Swans have long symbolized things like love, grace, spiritualism and light.

So when a swan, even if it’s made of driftwood, gets decapitated, a high level of outrage is to be expected.

It’s possible supporters in Colwood are even more irate with the repetitive destruction of the bird sculptures at Esquimalt Lagoon than the artist himself.

Paul Lewis has been trying not to let the latest round of attacks ruffle his feathers, focusing instead on the support.

“The community really comes together when something happens to them,” said Lewis, referring to the 16 sculptures he originally created over a two-week period last April.

It took him about five hours to create each bird out of driftwood and bark salvaged from the beach.

Each time he went to the Esquimalt Lagoon, he would sculpt the first bird he saw when he got there.

It is a bird sanctuary, so the result is a diverse flock of fowls, ranging in both size and type.

The City of Colwood was happy to have them stay, and even started promoting the public art on its website.

But not everyone loves the sculptures, and Lewis has had to rebuild constantly due to people either stealing or breaking the birds.

“Around grad time the hummingbird, the oyster catcher and the baby in the nest were all stolen and the cormorant was smashed. Where the Steller's jay was, there used to be a turkey vulture there and he was stolen,” said Lewis.

He said every month at least one bird, if not more, falls victim to theft of vandalism.

In the last couple weeks Lewis has been harassed by an older man telling him he was going to take a baseball bat to the sculptures. When Lewis arrived at the beach on the weekend, and found the swan’s head had been torn off, there was a social media uproar.

A petition to make sure the culprit was caught and calling on the City of Colwood to back the birds’ safety has already been signed 3,000 times.

“We are asking all supporters of the sculptures could rally together and save them. I'm not a political person, just a bird lover, photographer wanting to help keep the sculptures. And ensure they are protected by the city,” wrote Allie Lima, who started the petition.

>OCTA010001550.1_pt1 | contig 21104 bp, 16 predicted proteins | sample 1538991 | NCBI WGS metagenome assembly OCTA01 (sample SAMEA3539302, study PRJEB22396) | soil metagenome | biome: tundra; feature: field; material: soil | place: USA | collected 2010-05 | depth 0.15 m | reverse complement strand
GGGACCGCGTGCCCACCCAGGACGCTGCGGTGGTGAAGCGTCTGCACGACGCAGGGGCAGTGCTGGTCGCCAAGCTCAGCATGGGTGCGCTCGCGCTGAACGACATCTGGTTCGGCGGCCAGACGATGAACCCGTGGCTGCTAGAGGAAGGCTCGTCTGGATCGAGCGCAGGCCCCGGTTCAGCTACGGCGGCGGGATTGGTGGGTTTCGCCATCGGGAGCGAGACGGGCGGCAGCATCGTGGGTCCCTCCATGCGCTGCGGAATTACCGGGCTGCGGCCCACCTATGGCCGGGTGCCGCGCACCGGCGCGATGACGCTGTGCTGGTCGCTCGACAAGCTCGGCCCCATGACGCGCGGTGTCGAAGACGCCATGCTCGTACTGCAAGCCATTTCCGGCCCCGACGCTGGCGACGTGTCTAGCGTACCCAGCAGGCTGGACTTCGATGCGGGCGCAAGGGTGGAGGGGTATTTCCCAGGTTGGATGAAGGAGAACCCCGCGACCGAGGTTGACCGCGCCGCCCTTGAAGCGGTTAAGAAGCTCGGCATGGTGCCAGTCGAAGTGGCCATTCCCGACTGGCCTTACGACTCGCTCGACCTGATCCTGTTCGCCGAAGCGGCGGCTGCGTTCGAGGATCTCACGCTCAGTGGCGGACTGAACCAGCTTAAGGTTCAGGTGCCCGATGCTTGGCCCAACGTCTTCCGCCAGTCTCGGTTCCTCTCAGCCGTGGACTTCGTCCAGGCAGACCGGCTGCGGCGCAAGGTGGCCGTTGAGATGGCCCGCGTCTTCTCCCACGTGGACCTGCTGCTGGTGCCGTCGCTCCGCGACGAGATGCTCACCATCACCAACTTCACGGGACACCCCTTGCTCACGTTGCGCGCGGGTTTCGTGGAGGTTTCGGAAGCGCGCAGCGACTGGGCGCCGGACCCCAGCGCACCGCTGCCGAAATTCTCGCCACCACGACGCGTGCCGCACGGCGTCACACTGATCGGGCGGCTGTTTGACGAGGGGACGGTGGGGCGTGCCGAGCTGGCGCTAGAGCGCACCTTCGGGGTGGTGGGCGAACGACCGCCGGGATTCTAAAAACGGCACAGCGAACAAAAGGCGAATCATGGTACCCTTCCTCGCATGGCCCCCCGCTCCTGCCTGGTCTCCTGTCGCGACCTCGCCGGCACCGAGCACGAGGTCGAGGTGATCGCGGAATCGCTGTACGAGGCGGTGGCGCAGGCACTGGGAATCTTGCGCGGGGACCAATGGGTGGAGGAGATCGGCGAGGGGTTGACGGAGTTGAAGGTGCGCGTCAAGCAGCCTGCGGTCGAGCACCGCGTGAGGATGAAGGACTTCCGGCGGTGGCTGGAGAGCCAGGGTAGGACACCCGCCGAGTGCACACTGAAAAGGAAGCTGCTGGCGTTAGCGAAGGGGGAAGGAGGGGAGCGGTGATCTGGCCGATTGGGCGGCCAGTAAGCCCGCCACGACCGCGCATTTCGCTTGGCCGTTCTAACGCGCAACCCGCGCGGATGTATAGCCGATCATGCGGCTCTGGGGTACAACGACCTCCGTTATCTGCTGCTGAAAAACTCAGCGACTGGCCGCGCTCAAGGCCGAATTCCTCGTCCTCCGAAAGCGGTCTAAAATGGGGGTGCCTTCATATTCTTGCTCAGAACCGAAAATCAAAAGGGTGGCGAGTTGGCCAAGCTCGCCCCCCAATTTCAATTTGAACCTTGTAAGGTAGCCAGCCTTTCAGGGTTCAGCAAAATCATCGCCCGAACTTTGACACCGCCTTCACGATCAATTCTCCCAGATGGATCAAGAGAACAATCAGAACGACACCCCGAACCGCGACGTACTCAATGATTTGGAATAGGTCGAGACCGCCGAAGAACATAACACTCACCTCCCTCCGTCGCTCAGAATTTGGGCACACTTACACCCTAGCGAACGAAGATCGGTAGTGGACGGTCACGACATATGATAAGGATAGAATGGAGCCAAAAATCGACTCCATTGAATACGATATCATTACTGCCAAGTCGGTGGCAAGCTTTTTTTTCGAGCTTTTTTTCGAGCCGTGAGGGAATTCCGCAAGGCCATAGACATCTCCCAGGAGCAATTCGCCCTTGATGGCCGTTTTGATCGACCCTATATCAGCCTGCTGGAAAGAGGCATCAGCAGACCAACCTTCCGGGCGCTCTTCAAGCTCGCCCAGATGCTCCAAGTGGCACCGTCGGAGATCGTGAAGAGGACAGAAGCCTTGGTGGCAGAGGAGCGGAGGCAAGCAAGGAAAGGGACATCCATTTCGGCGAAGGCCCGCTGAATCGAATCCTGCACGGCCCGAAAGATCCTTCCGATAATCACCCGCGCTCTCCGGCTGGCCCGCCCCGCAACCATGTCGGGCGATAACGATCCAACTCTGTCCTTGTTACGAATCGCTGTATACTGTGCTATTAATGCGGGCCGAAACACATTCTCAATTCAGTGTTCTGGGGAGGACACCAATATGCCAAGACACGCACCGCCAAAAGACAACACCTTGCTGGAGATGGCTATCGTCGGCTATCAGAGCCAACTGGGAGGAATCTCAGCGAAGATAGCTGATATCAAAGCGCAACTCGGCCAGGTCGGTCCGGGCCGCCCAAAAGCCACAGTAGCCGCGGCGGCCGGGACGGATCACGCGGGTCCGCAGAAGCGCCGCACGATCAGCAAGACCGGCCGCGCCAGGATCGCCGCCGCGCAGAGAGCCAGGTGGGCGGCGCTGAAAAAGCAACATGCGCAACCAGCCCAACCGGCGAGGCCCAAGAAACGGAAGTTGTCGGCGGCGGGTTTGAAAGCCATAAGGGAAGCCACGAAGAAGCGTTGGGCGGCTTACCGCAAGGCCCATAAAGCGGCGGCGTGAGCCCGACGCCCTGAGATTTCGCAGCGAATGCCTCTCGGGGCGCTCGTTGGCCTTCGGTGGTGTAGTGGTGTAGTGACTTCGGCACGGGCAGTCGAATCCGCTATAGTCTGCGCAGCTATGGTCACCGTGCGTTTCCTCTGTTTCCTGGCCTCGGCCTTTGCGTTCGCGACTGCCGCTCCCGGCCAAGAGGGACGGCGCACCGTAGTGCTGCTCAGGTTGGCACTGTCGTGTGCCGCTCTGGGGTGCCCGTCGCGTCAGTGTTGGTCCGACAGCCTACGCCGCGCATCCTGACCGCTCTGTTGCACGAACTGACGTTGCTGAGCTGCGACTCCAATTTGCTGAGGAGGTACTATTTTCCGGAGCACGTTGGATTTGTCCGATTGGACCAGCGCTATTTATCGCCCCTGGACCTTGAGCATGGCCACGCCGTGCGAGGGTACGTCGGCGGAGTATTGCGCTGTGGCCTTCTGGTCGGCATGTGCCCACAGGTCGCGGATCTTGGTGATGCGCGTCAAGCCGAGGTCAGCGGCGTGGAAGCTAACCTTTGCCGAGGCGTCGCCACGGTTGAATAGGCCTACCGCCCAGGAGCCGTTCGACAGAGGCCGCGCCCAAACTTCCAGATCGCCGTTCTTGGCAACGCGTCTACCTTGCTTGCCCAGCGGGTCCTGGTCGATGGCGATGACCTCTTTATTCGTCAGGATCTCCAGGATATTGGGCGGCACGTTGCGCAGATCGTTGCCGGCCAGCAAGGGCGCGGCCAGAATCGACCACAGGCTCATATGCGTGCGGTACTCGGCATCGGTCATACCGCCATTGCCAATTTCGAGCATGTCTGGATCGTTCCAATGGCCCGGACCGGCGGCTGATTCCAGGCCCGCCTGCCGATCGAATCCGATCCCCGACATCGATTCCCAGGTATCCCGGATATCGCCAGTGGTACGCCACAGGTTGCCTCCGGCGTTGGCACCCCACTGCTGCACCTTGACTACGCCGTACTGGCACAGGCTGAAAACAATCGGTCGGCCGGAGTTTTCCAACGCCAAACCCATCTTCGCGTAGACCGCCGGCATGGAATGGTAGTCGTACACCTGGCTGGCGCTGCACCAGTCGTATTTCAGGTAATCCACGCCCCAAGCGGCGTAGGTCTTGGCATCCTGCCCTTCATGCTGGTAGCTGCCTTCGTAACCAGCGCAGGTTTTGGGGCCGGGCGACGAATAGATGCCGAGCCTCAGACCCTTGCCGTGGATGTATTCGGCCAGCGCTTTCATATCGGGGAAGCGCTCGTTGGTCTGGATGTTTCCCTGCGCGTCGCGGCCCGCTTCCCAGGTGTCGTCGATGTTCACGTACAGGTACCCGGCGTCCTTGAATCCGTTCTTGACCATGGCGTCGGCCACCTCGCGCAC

Amidst the furor, came a quiet confession. A 17 year old boy told Lewis it wasn’t the threatening man who had beheaded the beloved bird, but the boy and his friends.

The teenagers were playing around with Christmas hats and somehow tore off its head. With all the attention the birds were getting, they were too scared to bring it back.

A sweet end to just one of the birds’ stories, but it doesn’t change the ongoing problems with vandalism, thefts and threats.

Lewis has no idea whether the hatred is due to an extreme dislike of the sculptures themselves, or is meant as a personal attack.

“Maybe they’re jealous or you know maybe my criminal history in the past and now, you know I’ve come so far and turned my life around, maybe they don’t like that. Once a criminal always a criminal in their eyes maybe, who knows,” said Lewis.

A decade ago he committed a violent armed robbery to feed a cocaine addiction. Lewis came out of prison a changed man, and put his energy into art. Now his life is about creating beauty, which other people are trying to destroy.

But instead of getting rid of the sculptures, the publicity is only making their reputation grow.

“Whoever you are and whatever your reason is for wrecking them you are actually totally going against whatever you think you are doing. I am not going to back down and neither is the community,” said Lewis.

Between Lewis’ story and his endless rebuilding of the birds, it is almost impossible not to draw a comparison to Phoenix, the bird in Greek mythology which is born again, rising out of the ashes of its predecessor in a spectacular fashion. Lewis is determined each bird he remakes will be just as spectacular.

“I’m going to make a new one and it’s going to be even better than the last one.”